First published: Fall 2000
'She's alive?' a young girl asked me, eyes wide with amazement, as I toured her class of second-graders through Denise Allen's exhibit. 'Yes,' I replied. 'She's alive and well, and living in Queens.'
This young visitor's response is one I heard from people of all ages who came to see 'Family Ties: Needlework by Denise Allen,' which was on exhibit at the Hudson River Museum in Yonkers, New York, from January 15 to May 9 of last year. Allen's work is so reminiscent of a rural, bygone era that many people believe it was created more than a century ago (and certainly not in a borough of Manhattan!).
As a contemporary folk artist, Allen fabricates dolls and needlework tapestries that address her African-American heritage. The history of slavery in the United States is a frequent theme, as are folklore figures and popular-culture icons. Even when treating more recent autobiographical themes, Allen casts her figures in an antiquated light. They wear nineteenth-century dresses, cook on wood-burning stoves, do their washing by hand, and participate in quilting bees. It is women – strong, brave, nurturing women, the backbone of the American family – who are the common thread in Allen's work.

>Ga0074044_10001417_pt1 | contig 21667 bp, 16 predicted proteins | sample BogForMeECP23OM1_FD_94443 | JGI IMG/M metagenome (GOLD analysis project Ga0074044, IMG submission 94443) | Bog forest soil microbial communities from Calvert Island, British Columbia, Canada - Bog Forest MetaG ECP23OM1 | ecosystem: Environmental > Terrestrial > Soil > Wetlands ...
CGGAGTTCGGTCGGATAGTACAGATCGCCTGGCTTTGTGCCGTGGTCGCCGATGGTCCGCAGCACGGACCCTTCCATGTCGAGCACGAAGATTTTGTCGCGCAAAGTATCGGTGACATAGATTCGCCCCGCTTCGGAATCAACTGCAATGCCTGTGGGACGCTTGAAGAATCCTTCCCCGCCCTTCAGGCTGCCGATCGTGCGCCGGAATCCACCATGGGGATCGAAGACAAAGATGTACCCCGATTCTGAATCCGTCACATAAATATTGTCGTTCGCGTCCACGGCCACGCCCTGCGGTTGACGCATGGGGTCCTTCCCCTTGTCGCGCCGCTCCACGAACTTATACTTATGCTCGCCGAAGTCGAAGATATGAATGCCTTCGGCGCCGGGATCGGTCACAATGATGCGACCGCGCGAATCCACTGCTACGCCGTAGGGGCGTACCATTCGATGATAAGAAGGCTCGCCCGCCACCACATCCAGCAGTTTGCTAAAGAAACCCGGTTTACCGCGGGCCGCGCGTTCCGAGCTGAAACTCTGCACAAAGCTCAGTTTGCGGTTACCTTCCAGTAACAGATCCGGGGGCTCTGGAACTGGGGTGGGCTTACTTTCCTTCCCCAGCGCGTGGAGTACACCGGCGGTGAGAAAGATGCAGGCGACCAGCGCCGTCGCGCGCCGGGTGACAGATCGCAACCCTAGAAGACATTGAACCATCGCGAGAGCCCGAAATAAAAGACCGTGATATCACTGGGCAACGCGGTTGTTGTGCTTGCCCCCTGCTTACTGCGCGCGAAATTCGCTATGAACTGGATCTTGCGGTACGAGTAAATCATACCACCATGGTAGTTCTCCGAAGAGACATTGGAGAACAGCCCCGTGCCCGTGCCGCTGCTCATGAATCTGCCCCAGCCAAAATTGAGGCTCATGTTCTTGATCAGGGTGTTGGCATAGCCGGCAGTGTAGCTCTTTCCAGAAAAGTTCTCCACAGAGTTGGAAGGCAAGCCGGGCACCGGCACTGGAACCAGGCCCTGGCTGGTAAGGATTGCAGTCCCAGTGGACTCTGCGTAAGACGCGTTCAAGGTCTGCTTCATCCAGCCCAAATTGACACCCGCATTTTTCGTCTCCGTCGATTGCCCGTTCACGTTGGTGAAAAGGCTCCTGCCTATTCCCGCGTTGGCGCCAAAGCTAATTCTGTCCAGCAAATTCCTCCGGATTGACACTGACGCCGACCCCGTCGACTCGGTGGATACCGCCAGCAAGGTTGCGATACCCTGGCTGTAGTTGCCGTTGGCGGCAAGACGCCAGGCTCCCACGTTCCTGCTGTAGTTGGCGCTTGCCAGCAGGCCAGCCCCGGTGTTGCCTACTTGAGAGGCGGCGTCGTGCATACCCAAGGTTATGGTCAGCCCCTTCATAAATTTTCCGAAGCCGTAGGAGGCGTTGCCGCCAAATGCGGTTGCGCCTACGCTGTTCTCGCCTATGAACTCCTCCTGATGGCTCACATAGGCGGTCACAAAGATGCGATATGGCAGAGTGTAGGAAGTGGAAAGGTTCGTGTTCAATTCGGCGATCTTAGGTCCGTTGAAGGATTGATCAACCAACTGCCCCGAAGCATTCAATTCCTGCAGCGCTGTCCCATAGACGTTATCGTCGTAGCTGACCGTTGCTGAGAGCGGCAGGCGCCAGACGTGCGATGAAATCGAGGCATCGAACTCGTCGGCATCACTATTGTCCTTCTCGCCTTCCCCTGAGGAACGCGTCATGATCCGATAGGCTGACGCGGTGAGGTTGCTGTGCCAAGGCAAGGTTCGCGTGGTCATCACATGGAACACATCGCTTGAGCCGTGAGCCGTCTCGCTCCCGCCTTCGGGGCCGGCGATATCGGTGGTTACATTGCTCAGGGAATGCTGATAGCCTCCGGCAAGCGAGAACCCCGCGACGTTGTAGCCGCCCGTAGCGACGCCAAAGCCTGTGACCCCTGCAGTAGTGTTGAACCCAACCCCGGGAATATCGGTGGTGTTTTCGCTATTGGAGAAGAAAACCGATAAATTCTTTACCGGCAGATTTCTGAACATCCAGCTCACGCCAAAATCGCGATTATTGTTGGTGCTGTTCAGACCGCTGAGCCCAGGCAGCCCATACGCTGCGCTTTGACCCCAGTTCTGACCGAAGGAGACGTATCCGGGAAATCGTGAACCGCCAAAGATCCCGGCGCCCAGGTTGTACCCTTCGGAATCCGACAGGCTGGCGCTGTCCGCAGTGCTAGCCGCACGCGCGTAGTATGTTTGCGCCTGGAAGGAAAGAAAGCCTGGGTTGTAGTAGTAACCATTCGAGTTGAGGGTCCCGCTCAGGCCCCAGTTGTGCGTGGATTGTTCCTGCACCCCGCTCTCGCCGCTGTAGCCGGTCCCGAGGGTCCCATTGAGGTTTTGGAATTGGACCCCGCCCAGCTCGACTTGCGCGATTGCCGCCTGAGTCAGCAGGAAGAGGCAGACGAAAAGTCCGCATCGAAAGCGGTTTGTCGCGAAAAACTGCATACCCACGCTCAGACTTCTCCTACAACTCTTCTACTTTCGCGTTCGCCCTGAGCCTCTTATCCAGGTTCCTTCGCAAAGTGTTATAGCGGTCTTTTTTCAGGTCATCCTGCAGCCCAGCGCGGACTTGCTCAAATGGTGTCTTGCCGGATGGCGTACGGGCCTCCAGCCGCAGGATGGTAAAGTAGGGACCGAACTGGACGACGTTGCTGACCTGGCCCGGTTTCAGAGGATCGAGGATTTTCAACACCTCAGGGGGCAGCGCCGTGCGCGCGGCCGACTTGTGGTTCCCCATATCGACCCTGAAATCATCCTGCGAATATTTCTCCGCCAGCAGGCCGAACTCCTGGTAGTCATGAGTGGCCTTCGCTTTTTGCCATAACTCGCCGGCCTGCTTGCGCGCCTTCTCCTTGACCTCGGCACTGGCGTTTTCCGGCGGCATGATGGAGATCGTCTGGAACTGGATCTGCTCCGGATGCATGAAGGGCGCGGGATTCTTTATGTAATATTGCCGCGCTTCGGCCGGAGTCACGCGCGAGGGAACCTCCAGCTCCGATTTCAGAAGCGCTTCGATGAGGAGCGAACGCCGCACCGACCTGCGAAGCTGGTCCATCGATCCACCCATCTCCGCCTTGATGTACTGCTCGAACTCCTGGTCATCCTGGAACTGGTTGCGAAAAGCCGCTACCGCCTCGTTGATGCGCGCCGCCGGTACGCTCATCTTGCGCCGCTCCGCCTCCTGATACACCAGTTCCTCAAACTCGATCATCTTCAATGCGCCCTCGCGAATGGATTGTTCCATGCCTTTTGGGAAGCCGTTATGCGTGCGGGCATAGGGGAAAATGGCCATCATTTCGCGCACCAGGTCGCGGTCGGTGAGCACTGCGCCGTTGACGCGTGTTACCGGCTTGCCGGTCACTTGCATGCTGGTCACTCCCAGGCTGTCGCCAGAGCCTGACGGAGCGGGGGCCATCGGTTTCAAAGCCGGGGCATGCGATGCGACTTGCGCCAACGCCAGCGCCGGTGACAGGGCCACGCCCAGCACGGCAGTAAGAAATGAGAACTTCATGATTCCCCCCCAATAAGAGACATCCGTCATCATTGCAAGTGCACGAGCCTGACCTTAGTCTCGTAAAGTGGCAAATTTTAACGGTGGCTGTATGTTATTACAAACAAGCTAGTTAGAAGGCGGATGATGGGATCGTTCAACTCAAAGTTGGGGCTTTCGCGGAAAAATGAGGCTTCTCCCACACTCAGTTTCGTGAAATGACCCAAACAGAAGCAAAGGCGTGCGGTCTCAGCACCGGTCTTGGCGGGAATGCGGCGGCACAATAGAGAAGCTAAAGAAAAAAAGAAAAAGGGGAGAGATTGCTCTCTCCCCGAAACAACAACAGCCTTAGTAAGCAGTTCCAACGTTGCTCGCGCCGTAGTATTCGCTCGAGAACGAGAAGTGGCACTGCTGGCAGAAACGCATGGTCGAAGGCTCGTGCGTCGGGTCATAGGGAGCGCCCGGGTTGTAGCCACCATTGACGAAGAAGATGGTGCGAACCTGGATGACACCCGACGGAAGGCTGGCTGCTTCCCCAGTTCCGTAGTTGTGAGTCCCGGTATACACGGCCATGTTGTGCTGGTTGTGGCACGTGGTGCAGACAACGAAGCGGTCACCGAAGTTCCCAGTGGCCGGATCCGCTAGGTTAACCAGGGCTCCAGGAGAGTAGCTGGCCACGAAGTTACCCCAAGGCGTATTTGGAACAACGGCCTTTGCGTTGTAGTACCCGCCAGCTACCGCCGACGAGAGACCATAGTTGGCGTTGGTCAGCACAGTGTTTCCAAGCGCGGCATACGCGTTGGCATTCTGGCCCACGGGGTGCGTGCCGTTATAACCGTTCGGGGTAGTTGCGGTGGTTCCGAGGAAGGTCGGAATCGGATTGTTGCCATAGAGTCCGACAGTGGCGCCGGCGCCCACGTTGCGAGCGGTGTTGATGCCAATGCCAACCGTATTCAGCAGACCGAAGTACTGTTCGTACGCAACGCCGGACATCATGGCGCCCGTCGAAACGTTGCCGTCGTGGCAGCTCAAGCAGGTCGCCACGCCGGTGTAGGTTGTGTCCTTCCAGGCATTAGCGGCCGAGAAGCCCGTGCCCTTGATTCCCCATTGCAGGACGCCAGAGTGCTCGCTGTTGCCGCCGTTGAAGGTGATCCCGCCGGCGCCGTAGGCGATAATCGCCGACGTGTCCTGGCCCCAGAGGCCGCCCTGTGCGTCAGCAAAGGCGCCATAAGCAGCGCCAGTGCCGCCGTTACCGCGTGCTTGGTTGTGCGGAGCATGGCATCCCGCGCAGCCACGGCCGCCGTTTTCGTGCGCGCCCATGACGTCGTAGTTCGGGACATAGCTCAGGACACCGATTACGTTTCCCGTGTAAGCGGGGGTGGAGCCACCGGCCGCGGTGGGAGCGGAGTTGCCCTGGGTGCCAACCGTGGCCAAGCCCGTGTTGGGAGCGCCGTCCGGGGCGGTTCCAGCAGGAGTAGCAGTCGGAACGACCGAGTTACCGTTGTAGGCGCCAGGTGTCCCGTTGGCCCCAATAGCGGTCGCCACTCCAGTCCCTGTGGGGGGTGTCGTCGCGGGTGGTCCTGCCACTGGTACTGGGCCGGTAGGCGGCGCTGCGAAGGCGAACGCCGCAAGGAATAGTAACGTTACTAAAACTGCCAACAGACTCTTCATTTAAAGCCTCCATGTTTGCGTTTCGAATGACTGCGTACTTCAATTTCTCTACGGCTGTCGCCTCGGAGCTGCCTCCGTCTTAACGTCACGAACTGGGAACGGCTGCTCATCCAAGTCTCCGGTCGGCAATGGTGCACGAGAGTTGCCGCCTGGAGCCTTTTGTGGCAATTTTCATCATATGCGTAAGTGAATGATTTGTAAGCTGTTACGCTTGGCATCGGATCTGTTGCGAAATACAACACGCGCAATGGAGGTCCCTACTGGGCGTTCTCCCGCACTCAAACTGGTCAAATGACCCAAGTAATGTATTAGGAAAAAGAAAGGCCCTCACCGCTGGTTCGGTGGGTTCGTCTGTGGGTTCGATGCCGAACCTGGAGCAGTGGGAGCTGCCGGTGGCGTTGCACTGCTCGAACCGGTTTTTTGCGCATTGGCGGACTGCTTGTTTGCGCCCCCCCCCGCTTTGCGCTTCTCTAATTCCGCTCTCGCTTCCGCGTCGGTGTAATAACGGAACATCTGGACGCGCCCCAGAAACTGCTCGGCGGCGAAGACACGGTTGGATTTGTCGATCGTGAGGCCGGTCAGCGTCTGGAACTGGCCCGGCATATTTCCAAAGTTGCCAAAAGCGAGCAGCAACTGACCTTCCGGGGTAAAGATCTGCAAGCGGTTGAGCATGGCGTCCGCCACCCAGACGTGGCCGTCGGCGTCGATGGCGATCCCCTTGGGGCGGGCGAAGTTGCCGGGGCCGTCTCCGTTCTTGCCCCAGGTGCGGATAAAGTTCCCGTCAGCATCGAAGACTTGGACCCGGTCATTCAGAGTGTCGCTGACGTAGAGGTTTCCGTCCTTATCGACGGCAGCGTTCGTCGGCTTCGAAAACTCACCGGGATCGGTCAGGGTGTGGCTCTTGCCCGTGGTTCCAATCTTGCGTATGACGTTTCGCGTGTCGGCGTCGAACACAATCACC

Her multifaceted works capture a real sense of home – interiors cluttered with people, pets, furniture, food, family photographs, books, and religious objects. She combines various needlework techniques, such as applique, piecing, and quilting, with actual wicker baskets and kitchen utensils sewn directly on to her tapestries. Her materials include scraps of old clothing, curtains, and blankets, as well as objects she purchases at flea markets. She uses tea to stain fabrics so that they look old and worn.
Indeed, she loves anything old-fashioned. Using an antique sewing machine, she makes her own clothing, which she patterns after late nineteenth-century country attire. She dreams of one day moving from her small apartment in Queens to a farmhouse in Lancaster County, Pennsylvania, where she can ride a horse and buggy rather than the subway.
Her rich combinations of colors, textures and patterns – and the contrast between the painted two-dimensional and the sewn three-dimensional elements – create a visual patchwork in which viewers can discover multiple stories.
This is an article extract; read the full article in Raw Vision #32